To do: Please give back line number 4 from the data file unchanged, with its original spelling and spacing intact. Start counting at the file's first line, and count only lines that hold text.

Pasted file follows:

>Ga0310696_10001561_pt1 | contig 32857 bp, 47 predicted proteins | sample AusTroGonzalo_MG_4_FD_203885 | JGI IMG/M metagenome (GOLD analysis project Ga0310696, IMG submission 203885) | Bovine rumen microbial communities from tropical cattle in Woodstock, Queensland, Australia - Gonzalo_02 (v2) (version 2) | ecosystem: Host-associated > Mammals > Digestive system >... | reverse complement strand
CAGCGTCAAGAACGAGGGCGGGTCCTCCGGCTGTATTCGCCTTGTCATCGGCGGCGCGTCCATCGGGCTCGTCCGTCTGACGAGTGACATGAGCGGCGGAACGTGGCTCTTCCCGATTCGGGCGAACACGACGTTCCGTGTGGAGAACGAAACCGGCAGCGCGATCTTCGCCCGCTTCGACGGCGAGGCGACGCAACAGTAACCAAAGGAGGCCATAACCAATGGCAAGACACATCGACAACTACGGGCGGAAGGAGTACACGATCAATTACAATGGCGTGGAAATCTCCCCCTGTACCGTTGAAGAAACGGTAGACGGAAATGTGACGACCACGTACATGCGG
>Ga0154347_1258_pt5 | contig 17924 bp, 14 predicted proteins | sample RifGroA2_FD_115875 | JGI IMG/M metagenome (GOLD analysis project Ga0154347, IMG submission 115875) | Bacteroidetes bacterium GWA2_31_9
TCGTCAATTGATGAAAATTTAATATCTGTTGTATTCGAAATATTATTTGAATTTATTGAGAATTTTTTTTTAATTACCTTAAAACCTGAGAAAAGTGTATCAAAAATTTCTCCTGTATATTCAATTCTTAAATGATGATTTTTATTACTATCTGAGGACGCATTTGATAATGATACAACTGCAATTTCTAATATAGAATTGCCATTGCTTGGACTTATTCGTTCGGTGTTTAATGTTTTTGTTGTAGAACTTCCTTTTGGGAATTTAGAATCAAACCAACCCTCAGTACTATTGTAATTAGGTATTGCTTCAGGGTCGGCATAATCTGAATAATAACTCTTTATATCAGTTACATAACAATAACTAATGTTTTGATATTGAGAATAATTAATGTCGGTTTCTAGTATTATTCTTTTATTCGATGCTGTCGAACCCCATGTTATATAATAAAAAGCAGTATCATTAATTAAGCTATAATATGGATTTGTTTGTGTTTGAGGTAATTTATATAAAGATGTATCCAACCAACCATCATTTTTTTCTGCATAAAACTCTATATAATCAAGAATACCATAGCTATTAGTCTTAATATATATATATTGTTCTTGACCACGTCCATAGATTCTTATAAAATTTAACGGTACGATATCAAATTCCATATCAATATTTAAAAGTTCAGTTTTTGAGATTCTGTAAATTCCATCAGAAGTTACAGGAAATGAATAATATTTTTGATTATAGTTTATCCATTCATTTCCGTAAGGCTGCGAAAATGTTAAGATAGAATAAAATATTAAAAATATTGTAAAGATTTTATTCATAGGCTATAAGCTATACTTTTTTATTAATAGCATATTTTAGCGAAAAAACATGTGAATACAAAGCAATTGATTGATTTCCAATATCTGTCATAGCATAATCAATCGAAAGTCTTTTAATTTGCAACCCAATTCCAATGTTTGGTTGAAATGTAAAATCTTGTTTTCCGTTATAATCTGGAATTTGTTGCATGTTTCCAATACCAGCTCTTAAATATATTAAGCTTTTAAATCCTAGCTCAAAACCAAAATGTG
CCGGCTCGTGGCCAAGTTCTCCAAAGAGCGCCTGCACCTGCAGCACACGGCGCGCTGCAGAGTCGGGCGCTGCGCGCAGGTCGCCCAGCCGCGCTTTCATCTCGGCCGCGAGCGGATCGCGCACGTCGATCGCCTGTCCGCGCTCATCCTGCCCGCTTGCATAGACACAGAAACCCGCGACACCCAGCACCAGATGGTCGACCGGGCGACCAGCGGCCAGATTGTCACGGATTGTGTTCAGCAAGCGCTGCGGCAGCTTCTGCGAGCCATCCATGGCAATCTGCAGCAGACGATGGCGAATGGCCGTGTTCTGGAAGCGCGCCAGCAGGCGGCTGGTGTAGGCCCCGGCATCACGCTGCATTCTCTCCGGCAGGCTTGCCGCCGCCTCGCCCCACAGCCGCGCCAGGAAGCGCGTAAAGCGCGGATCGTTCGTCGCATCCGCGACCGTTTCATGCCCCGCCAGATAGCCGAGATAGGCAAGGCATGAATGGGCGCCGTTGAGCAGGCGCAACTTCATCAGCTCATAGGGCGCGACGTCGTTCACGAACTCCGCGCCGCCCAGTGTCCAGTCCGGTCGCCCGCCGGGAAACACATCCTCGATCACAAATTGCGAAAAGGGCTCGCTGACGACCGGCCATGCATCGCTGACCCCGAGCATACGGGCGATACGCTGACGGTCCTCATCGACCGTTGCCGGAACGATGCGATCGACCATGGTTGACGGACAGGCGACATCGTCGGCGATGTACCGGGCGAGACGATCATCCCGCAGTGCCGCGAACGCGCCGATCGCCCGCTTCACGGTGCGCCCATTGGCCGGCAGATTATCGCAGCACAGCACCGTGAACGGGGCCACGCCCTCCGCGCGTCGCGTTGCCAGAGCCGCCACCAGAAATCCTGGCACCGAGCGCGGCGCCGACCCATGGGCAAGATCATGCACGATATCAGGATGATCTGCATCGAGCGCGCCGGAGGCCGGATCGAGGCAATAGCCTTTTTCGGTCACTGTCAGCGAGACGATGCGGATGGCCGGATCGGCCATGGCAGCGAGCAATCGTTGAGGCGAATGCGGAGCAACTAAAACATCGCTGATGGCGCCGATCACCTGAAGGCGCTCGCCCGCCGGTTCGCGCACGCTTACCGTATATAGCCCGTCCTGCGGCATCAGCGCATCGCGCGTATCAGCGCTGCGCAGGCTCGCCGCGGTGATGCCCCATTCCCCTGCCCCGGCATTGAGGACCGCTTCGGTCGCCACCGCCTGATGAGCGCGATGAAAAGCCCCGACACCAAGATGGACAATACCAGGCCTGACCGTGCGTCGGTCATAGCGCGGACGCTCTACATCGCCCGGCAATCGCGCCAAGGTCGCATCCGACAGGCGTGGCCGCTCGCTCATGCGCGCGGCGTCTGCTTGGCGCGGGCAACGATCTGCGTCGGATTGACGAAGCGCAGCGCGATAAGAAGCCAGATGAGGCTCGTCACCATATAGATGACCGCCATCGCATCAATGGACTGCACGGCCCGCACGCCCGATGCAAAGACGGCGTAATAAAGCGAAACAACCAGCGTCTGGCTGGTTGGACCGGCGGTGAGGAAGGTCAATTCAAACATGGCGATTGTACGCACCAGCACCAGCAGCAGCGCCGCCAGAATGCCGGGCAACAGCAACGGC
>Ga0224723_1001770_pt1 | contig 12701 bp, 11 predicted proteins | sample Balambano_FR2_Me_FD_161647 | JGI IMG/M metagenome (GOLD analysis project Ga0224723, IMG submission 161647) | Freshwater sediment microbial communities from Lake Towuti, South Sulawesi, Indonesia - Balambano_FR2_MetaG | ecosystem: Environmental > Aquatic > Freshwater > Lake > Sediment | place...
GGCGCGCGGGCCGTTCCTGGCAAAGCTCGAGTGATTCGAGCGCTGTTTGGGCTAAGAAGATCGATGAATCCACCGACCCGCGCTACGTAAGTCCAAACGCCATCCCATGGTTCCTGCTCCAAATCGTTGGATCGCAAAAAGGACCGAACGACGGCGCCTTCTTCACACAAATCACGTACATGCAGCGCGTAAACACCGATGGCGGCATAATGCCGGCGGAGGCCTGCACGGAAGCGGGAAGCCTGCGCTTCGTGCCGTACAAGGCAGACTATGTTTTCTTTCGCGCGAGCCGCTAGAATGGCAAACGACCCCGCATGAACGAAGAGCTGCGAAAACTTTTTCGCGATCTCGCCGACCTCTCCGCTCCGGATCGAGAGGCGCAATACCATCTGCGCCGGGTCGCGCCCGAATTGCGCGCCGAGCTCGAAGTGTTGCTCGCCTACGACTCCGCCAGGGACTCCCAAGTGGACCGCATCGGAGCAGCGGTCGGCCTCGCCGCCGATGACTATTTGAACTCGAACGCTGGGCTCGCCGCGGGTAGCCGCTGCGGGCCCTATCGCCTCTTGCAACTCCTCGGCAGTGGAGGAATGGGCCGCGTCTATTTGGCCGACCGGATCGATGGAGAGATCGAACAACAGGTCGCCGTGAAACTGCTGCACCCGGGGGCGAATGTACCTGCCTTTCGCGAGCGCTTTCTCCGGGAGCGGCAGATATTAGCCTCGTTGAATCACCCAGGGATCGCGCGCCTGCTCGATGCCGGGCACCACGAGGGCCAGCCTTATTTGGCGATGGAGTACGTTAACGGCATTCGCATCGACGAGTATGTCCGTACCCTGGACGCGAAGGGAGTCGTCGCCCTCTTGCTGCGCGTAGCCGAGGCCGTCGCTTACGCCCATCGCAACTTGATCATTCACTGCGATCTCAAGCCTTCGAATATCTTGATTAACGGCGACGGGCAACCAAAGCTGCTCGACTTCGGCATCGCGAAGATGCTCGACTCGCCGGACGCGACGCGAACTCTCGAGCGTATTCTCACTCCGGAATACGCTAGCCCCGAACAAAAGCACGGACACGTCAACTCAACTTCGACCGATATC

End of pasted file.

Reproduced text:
TCGTCAATTGATGAAAATTTAATATCTGTTGTATTCGAAATATTATTTGAATTTATTGAGAATTTTTTTTTAATTACCTTAAAACCTGAGAAAAGTGTATCAAAAATTTCTCCTGTATATTCAATTCTTAAATGATGATTTTTATTACTATCTGAGGACGCATTTGATAATGATACAACTGCAATTTCTAATATAGAATTGCCATTGCTTGGACTTATTCGTTCGGTGTTTAATGTTTTTGTTGTAGAACTTCCTTTTGGGAATTTAGAATCAAACCAACCCTCAGTACTATTGTAATTAGGTATTGCTTCAGGGTCGGCATAATCTGAATAATAACTCTTTATATCAGTTACATAACAATAACTAATGTTTTGATATTGAGAATAATTAATGTCGGTTTCTAGTATTATTCTTTTATTCGATGCTGTCGAACCCCATGTTATATAATAAAAAGCAGTATCATTAATTAAGCTATAATATGGATTTGTTTGTGTTTGAGGTAATTTATATAAAGATGTATCCAACCAACCATCATTTTTTTCTGCATAAAACTCTATATAATCAAGAATACCATAGCTATTAGTCTTAATATATATATATTGTTCTTGACCACGTCCATAGATTCTTATAAAATTTAACGGTACGATATCAAATTCCATATCAATATTTAAAAGTTCAGTTTTTGAGATTCTGTAAATTCCATCAGAAGTTACAGGAAATGAATAATATTTTTGATTATAGTTTATCCATTCATTTCCGTAAGGCTGCGAAAATGTTAAGATAGAATAAAATATTAAAAATATTGTAAAGATTTTATTCATAGGCTATAAGCTATACTTTTTTATTAATAGCATATTTTAGCGAAAAAACATGTGAATACAAAGCAATTGATTGATTTCCAATATCTGTCATAGCATAATCAATCGAAAGTCTTTTAATTTGCAACCCAATTCCAATGTTTGGTTGAAATGTAAAATCTTGTTTTCCGTTATAATCTGGAATTTGTTGCATGTTTCCAATACCAGCTCTTAAATATATTAAGCTTTTAAATCCTAGCTCAAAACCAAAATGTG